Dutch Parliamentarians Say Tax On Internet And Land Gaming Should Be The Same (update)

Coalition parties VVD and PvdA submit a proposal to the Tweede Kamer (lower house of parliament) for a uniform tax rate for gambling

The lugubrious progress toward online gambling legalisation in the Netherlands took another cautious step this week with the news that Coalition parties VVD and PvdA have submitted a proposal to the Tweede Kamer (lower house of parliament) for a uniform tax rate for both internet and land gambling of 29 percent of GGR.
The Dutch newspaper Telegraaf recalls that the Cabinet's previous plan proposed that online gamblers pay a lower gaming tax of 20 percent than those who gamble in actual casinos, a suggestion that De Tweede Kamer saw as unfair and inequitable.
The publication NL Times opines that the government expects that legalising online gambling will bring in more tax revenue, enabling the tax rate to be reduced to 25 percent over the initial three years.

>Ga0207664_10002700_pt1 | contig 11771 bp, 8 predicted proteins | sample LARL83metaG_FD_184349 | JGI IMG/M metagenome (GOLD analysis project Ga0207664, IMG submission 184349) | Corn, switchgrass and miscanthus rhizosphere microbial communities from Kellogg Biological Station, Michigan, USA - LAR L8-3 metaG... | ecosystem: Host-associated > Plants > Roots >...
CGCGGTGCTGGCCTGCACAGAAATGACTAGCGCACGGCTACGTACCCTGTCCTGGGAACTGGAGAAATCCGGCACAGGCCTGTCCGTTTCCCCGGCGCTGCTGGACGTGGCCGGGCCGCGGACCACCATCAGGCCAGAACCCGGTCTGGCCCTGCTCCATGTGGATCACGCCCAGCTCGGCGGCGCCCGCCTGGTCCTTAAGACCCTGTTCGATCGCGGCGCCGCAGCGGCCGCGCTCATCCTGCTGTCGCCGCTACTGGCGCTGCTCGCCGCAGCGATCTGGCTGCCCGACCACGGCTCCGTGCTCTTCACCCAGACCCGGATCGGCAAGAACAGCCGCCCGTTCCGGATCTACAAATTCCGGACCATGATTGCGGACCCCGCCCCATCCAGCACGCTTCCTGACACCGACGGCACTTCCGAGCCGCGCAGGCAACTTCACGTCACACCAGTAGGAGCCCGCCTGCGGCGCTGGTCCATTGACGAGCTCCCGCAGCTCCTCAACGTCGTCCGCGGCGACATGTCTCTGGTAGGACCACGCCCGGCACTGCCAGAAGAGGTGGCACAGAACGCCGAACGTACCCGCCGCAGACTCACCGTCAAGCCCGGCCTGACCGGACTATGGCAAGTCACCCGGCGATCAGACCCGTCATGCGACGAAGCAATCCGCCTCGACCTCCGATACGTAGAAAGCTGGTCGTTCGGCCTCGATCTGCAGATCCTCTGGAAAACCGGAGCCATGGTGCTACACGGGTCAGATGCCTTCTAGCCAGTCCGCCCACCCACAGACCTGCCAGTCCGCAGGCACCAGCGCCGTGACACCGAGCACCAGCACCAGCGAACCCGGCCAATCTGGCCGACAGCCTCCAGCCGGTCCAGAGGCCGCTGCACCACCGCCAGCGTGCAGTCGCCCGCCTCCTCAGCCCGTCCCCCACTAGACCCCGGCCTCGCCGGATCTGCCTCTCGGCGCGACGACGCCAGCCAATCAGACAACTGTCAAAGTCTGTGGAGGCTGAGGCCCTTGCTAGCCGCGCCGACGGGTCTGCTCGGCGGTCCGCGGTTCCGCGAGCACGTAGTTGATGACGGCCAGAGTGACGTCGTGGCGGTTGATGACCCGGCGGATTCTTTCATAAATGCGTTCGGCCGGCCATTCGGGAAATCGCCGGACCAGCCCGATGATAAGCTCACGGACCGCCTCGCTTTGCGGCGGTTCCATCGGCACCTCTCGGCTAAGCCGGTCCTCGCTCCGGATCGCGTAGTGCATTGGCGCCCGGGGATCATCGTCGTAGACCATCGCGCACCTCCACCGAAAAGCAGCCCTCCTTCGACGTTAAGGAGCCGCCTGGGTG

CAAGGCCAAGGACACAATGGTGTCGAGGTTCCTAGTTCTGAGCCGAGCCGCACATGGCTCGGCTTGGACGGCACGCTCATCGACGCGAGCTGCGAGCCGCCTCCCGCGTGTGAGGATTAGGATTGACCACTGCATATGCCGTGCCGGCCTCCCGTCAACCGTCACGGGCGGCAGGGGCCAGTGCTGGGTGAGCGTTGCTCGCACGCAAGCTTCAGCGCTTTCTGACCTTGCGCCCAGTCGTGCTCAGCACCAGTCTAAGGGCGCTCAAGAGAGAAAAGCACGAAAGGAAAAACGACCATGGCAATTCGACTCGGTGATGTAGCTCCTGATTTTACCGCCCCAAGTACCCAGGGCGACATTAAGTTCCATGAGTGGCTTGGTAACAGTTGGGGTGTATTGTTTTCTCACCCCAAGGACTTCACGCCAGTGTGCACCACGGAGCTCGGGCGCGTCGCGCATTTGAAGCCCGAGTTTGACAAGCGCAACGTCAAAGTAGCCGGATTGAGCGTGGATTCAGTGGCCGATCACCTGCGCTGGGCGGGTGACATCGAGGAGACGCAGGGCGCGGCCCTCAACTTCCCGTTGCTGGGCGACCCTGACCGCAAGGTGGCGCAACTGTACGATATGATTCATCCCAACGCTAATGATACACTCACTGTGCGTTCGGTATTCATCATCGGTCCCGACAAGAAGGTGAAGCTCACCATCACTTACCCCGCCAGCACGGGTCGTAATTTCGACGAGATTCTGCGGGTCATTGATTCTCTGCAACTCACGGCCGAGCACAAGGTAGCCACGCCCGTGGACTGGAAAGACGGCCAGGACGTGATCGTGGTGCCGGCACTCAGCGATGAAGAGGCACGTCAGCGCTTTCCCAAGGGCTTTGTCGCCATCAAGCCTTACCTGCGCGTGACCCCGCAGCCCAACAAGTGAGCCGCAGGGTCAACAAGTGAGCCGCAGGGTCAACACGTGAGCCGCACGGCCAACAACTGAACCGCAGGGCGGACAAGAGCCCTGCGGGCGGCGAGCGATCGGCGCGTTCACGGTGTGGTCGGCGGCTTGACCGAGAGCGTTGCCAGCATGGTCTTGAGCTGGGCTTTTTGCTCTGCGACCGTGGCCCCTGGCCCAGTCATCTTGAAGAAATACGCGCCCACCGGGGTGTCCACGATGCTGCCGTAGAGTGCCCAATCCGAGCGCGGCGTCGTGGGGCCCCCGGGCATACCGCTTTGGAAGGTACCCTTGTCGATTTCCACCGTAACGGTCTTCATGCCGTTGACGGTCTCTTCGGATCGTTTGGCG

A recent study by Motivaction revealed that Dutch punters wager nearly Euro 500 million at online gambling sites on an annual basis.
The government remains hopeful that its slow-moving new legislation on online gambling will come into effect this summer although there are market doubts that this is achievable. The current laws date back 50 years, before the advent of the Internet.
The Telegraaf reported back in April last year that more than 200 companies have expressed an interest in a licence to offer online gambling in the Netherlands. Gambling regulator Kansspelautoriteit estimates people in the Netherlands spend between Euro 250 million and Euro 800 million on illegal online gambling every year.
The draft proposals also state the licence holders will have to contribute to a special fund to help gambling addicts. In addition, there will be a national register of players who break self-imposed limits and will be banned from playing.

Online Casino News Courtesy of Infopowa